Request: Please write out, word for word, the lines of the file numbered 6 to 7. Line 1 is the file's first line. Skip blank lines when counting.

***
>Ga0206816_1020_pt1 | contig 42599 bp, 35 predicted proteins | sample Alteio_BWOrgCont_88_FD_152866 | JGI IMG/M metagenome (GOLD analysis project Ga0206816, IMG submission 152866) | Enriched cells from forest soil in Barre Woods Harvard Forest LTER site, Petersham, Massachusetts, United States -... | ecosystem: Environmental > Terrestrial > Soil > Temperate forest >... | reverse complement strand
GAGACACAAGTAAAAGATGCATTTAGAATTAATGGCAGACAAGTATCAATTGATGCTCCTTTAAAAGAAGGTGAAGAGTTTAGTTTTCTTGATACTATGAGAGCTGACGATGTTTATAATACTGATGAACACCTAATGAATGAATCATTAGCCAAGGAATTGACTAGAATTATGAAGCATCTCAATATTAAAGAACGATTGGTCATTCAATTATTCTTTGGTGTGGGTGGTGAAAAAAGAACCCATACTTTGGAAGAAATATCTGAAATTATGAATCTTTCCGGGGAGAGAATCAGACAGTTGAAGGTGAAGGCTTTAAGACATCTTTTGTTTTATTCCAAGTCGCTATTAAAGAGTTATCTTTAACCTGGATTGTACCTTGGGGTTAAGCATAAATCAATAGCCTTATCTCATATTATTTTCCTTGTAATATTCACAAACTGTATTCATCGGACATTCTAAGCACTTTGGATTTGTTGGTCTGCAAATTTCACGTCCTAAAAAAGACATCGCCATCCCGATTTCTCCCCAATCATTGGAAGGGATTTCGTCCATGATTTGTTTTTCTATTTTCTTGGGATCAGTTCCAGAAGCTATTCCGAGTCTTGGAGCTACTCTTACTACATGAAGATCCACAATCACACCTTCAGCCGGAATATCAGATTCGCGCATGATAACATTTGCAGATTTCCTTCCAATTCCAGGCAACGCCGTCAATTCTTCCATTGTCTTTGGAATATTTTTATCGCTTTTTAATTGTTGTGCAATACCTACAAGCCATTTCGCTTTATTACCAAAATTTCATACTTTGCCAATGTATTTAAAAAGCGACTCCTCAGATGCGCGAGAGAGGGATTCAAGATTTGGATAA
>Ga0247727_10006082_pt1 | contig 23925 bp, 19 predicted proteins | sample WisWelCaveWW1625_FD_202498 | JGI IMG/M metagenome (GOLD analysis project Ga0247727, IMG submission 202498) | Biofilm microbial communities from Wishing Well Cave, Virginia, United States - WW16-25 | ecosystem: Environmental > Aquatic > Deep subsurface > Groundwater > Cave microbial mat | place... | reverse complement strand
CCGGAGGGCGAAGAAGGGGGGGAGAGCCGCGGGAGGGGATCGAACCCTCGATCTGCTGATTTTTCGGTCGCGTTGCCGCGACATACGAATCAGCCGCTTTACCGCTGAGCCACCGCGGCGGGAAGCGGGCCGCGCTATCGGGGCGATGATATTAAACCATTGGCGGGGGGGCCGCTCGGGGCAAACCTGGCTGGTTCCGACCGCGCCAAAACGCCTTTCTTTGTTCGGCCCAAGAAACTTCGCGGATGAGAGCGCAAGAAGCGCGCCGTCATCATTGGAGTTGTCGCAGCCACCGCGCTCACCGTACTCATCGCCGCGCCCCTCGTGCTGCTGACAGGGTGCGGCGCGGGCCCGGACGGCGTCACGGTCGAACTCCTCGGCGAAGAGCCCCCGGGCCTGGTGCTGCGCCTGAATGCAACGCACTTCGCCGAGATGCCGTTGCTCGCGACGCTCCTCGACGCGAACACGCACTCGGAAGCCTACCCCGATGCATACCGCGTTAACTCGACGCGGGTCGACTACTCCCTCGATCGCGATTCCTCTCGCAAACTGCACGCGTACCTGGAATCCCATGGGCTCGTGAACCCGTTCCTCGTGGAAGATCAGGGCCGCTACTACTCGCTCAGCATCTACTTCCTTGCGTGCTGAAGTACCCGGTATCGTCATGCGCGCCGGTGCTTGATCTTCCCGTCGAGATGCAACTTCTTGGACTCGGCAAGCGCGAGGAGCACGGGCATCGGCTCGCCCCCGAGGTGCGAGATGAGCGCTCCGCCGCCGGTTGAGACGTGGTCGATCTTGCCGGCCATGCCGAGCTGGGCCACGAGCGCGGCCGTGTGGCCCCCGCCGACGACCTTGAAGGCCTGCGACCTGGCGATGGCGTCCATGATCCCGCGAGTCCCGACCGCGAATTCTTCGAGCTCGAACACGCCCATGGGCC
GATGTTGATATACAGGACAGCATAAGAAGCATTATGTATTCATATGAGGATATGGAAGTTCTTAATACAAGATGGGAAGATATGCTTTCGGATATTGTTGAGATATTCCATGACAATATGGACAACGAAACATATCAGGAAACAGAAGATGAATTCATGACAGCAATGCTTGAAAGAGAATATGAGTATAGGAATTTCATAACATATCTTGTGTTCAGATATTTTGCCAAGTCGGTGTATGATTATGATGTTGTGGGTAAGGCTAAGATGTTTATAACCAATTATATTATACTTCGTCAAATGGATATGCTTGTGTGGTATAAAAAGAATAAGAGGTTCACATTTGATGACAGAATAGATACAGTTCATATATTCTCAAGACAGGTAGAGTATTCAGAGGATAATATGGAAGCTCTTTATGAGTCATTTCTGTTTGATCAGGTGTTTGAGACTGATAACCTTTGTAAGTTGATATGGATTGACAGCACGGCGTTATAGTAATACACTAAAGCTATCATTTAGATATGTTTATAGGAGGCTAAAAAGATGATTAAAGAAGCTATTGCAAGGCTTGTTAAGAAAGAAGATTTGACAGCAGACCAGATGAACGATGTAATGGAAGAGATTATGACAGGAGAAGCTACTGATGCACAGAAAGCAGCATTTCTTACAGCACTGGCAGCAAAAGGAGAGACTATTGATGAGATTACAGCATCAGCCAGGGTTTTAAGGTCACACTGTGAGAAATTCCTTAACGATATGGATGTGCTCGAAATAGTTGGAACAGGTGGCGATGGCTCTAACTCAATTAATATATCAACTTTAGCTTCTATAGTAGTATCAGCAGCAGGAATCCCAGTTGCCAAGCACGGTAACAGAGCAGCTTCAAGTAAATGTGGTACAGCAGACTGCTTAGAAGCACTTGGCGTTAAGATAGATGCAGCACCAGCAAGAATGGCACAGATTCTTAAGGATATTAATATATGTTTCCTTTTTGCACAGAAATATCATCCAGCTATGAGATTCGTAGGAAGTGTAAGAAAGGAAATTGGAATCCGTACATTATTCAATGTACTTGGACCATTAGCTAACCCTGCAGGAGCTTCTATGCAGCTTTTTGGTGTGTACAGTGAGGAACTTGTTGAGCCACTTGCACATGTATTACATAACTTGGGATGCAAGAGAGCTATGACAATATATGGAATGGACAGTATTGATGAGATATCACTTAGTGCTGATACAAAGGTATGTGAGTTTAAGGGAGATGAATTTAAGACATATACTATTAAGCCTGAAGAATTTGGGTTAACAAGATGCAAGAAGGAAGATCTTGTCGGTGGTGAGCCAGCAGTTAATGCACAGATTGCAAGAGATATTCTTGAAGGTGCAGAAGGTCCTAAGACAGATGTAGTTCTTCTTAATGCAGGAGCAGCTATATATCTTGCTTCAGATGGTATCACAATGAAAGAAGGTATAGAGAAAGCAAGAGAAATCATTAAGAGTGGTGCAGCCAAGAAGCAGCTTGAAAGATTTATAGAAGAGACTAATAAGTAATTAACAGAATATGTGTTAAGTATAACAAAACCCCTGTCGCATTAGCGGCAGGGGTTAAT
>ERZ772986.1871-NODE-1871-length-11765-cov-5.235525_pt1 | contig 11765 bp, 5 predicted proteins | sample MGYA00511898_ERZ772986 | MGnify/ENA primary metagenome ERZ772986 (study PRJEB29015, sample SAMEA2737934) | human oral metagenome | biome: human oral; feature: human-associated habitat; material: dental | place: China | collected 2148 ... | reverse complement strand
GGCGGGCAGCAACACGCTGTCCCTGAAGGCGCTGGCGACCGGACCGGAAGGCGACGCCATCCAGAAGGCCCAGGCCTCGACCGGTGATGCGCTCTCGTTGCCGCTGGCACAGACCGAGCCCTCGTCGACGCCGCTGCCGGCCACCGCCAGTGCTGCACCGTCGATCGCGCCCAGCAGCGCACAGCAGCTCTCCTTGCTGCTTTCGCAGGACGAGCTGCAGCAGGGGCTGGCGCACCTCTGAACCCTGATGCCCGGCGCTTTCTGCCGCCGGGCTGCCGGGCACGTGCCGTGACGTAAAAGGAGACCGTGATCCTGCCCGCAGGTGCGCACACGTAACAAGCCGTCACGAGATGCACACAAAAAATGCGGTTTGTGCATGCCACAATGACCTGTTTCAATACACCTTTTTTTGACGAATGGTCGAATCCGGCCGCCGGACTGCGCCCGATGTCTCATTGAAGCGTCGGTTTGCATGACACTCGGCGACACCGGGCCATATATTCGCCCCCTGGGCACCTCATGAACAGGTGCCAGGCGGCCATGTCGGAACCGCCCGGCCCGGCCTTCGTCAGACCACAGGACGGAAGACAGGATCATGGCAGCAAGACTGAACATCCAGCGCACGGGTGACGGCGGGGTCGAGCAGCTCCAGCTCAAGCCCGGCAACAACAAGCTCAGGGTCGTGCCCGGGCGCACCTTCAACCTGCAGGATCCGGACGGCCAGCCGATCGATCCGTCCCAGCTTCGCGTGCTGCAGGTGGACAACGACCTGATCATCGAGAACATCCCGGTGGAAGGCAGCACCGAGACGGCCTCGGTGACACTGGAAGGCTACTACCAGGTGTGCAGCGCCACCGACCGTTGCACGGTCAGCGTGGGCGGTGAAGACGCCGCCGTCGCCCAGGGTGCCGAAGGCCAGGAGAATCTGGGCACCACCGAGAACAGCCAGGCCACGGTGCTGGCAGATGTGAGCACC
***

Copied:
>ERZ772986.1871-NODE-1871-length-11765-cov-5.235525_pt1 | contig 11765 bp, 5 predicted proteins | sample MGYA00511898_ERZ772986 | MGnify/ENA primary metagenome ERZ772986 (study PRJEB29015, sample SAMEA2737934) | human oral metagenome | biome: human oral; feature: human-associated habitat; material: dental | place: China | collected 2148 ... | reverse complement strand
GGCGGGCAGCAACACGCTGTCCCTGAAGGCGCTGGCGACCGGACCGGAAGGCGACGCCATCCAGAAGGCCCAGGCCTCGACCGGTGATGCGCTCTCGTTGCCGCTGGCACAGACCGAGCCCTCGTCGACGCCGCTGCCGGCCACCGCCAGTGCTGCACCGTCGATCGCGCCCAGCAGCGCACAGCAGCTCTCCTTGCTGCTTTCGCAGGACGAGCTGCAGCAGGGGCTGGCGCACCTCTGAACCCTGATGCCCGGCGCTTTCTGCCGCCGGGCTGCCGGGCACGTGCCGTGACGTAAAAGGAGACCGTGATCCTGCCCGCAGGTGCGCACACGTAACAAGCCGTCACGAGATGCACACAAAAAATGCGGTTTGTGCATGCCACAATGACCTGTTTCAATACACCTTTTTTTGACGAATGGTCGAATCCGGCCGCCGGACTGCGCCCGATGTCTCATTGAAGCGTCGGTTTGCATGACACTCGGCGACACCGGGCCATATATTCGCCCCCTGGGCACCTCATGAACAGGTGCCAGGCGGCCATGTCGGAACCGCCCGGCCCGGCCTTCGTCAGACCACAGGACGGAAGACAGGATCATGGCAGCAAGACTGAACATCCAGCGCACGGGTGACGGCGGGGTCGAGCAGCTCCAGCTCAAGCCCGGCAACAACAAGCTCAGGGTCGTGCCCGGGCGCACCTTCAACCTGCAGGATCCGGACGGCCAGCCGATCGATCCGTCCCAGCTTCGCGTGCTGCAGGTGGACAACGACCTGATCATCGAGAACATCCCGGTGGAAGGCAGCACCGAGACGGCCTCGGTGACACTGGAAGGCTACTACCAGGTGTGCAGCGCCACCGACCGTTGCACGGTCAGCGTGGGCGGTGAAGACGCCGCCGTCGCCCAGGGTGCCGAAGGCCAGGAGAATCTGGGCACCACCGAGAACAGCCAGGCCACGGTGCTGGCAGATGTGAGCACC